Buying a new car is an exciting and often necessary experience. People either bar a car because they are ready for an upgrade and would like to consider a vehicle that they have had their eye on or they purchase one out of necessity. Both of these types of buying require a strict process of following 6 important steps to ensure the vehicle meets all of the buyers’ needs.
The 6 mistakes that car buyer’s make when purchasing a car are:
Not knowing their credit before walking into a dealership
Not knowing your credit score before walking into a dealership is never a good idea. It is important to have your credit ran before you start shopping for a new vehicle. In some instances, this might give you a chance to work on improving your credit so that you could qualify for a lower APR. In other cases, a fantastic credit score gives the buyer an opportunity to shop around for the best financing available and secure a loan through a bank with better terms and conditions than the one the dealership may utilize.
Not knowing the value of a trade-in before walking to a dealership
Not knowing the value of a trade-in before walking into a dealership is a bad idea. It is typically better to sell your vehicle outright before you attempt to use it as a trade-in. This is not always possible. Perform extensive market research so that you know your cars market value. This will prevent you from settling for an unfair trade-in price.
Setting their hearts on only one particular make and model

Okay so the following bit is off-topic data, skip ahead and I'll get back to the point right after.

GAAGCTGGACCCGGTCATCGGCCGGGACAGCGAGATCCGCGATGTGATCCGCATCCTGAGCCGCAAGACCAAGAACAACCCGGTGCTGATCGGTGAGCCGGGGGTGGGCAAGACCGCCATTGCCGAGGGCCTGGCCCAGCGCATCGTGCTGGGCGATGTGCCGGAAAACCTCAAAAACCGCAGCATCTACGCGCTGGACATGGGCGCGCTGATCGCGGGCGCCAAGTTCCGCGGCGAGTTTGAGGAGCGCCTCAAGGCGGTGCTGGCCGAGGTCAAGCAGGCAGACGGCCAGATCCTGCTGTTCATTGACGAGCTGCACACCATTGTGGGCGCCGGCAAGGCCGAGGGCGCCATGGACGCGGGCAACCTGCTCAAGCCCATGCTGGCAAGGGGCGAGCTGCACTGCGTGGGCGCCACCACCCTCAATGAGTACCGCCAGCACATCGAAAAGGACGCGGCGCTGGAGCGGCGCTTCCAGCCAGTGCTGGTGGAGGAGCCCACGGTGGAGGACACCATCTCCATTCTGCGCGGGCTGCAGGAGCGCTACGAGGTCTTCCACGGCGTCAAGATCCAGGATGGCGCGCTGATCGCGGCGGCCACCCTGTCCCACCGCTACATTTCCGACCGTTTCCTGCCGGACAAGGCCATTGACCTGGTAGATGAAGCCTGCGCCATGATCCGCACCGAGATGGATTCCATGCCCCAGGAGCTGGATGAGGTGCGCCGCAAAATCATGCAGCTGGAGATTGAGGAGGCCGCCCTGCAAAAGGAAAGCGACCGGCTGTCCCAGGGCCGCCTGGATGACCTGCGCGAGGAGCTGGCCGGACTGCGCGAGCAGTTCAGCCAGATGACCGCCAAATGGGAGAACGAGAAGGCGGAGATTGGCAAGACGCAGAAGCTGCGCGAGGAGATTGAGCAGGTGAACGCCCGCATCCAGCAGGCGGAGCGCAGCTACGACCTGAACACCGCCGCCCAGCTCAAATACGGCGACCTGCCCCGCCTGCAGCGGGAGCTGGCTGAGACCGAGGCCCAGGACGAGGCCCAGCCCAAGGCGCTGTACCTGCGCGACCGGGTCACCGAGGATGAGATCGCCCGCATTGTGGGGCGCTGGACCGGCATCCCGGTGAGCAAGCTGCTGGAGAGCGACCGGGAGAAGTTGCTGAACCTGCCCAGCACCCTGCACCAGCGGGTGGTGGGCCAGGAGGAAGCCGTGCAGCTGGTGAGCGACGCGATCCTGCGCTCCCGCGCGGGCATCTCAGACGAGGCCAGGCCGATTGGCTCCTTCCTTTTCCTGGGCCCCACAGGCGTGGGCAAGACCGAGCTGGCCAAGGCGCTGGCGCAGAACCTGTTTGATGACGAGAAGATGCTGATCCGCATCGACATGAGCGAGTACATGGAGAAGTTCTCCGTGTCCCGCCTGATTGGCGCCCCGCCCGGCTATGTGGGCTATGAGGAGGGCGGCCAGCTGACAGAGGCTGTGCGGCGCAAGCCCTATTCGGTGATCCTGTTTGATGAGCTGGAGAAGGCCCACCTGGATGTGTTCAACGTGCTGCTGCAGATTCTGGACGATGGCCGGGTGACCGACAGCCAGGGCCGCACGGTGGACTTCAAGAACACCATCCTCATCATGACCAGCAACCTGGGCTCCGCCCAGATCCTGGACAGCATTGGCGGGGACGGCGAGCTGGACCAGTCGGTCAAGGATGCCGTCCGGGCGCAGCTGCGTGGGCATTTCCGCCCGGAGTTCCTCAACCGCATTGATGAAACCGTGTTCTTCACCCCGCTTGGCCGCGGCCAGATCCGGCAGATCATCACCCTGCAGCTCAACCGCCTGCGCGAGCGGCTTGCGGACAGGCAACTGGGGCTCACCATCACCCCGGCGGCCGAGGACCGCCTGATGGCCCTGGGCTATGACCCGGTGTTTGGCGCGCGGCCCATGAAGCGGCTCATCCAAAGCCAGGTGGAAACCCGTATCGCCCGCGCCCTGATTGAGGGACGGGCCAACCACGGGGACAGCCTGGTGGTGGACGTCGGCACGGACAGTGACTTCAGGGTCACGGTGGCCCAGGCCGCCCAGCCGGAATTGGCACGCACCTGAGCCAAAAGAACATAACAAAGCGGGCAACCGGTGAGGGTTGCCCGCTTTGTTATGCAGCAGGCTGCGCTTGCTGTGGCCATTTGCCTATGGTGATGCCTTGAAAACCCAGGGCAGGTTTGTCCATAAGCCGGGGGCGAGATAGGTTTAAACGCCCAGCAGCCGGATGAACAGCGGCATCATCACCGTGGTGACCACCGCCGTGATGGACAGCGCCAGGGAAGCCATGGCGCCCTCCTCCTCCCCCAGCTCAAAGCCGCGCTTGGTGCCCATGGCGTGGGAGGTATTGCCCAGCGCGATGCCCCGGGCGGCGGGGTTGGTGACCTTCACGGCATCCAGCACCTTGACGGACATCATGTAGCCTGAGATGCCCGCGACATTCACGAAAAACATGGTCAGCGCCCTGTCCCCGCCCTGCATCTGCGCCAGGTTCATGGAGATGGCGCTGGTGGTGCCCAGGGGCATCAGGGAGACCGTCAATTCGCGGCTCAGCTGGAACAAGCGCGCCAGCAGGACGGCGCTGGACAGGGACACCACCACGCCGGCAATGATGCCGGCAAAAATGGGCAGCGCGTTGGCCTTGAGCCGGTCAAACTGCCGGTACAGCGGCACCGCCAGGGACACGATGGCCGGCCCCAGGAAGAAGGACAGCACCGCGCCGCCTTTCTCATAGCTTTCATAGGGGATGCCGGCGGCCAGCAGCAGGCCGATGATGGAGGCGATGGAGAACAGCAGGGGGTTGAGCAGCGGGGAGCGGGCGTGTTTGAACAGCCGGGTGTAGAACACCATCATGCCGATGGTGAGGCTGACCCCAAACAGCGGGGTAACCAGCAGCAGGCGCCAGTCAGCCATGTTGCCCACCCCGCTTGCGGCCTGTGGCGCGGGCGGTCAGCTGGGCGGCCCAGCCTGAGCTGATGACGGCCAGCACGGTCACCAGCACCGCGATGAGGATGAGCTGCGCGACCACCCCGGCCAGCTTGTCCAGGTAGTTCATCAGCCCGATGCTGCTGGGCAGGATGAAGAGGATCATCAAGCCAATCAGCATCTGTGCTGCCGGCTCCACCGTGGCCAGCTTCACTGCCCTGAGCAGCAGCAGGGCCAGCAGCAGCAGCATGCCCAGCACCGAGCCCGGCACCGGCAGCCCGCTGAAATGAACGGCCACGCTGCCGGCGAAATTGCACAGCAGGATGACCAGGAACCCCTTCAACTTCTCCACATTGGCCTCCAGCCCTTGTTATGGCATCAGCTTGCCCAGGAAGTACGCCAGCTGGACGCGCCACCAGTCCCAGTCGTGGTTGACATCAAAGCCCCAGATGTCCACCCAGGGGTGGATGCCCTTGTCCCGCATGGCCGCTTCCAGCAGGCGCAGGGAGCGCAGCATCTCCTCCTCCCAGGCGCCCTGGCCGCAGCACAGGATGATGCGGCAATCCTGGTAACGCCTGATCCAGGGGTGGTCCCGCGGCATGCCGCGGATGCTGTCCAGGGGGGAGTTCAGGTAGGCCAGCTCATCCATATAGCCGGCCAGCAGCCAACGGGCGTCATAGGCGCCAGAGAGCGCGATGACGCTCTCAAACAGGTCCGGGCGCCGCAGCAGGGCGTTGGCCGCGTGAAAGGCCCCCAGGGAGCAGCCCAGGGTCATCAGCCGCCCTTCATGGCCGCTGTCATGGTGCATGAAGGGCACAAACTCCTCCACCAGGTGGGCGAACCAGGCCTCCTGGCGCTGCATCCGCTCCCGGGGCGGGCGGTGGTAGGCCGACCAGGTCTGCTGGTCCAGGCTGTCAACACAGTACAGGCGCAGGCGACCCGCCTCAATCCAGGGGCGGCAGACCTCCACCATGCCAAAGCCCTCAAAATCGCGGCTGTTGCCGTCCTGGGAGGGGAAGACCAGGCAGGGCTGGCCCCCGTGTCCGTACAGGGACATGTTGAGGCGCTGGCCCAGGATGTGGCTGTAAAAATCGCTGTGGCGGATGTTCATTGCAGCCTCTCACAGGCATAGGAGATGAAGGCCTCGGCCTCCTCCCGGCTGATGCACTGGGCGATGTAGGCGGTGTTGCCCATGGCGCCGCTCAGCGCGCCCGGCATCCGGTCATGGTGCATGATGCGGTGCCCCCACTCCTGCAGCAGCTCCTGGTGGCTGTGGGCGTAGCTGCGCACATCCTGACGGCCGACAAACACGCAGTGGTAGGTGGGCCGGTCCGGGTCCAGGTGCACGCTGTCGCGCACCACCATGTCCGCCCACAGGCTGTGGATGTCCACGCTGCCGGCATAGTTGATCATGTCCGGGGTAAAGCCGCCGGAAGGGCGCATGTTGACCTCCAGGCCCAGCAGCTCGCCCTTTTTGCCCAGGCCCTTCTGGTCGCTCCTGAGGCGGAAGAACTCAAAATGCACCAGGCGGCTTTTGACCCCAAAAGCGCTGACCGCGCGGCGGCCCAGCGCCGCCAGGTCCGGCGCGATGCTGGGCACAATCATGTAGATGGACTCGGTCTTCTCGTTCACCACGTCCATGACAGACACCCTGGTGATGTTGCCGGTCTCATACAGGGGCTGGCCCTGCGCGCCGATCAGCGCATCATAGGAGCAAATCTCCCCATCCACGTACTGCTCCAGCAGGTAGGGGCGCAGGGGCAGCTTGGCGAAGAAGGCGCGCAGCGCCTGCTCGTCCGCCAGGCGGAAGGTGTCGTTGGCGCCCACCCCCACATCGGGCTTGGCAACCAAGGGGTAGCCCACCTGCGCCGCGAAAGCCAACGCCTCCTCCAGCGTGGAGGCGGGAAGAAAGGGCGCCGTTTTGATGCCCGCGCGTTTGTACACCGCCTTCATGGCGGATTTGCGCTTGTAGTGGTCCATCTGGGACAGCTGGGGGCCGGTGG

Setting your heart on one particular make and model is never a good idea. While you may have a type of “dream car” in mind, it is important to remember there are more like these available from different car manufacturers. Be open to looking at vehicles from different manufacturers; you may be surprised and find you like a car you never would have considered previously.
Focusing on the sale price and not considering additional fees
When shopping for a car it is easy to get hung up on the sticker price. While the deal might look good on the piece of paper stuck to the window, this is not always true. The number on the car is the price of the car. That sale price does not include any fees the dealership may tack on, financing or registration dues. Remember the number you see displayed on the vehicle is not the final and lowest price.
Not test driving the vehicle prior to purchase
You must never purchase a car without test driving it. Even if the car is brand new, it is a good idea to take it for a spin first. You may absolutely love how the car looks and the price may be right but then when you drive it you may realize it is uncomfortable.
You may dislike how the seats feel or find the features inside are not what you had anticipated. Even if you test drives one particular make and model but decides on a different car of the same make and model, test drive that one as well to make sure it’s everything you are expecting it to be.
Feeling pressured and unwilling to shop around
Some purchasers will spend hours at a car dealership. It feels as though the entire day has spent walking the lot, test driving cars, talking to managers to get the price negotiated and then sitting in the finance office.
Out of nowhere, the paperwork doesn’t match up and things seem to have gone wrong quickly. A lot of buyers are afraid to walk away from a bad deal and will be pressured to sign the line anyways. There is always some car at another dealership. Never let yourself feel pressured to purchase when you feel as though the deal is inadequate.
Avoiding these 6 common car-buying pitfalls will help ensure your car buying experience is more pleasurable. Be open to different makes and models, know your credit score and don’t buy unless you feel comfortable with the proposed sale.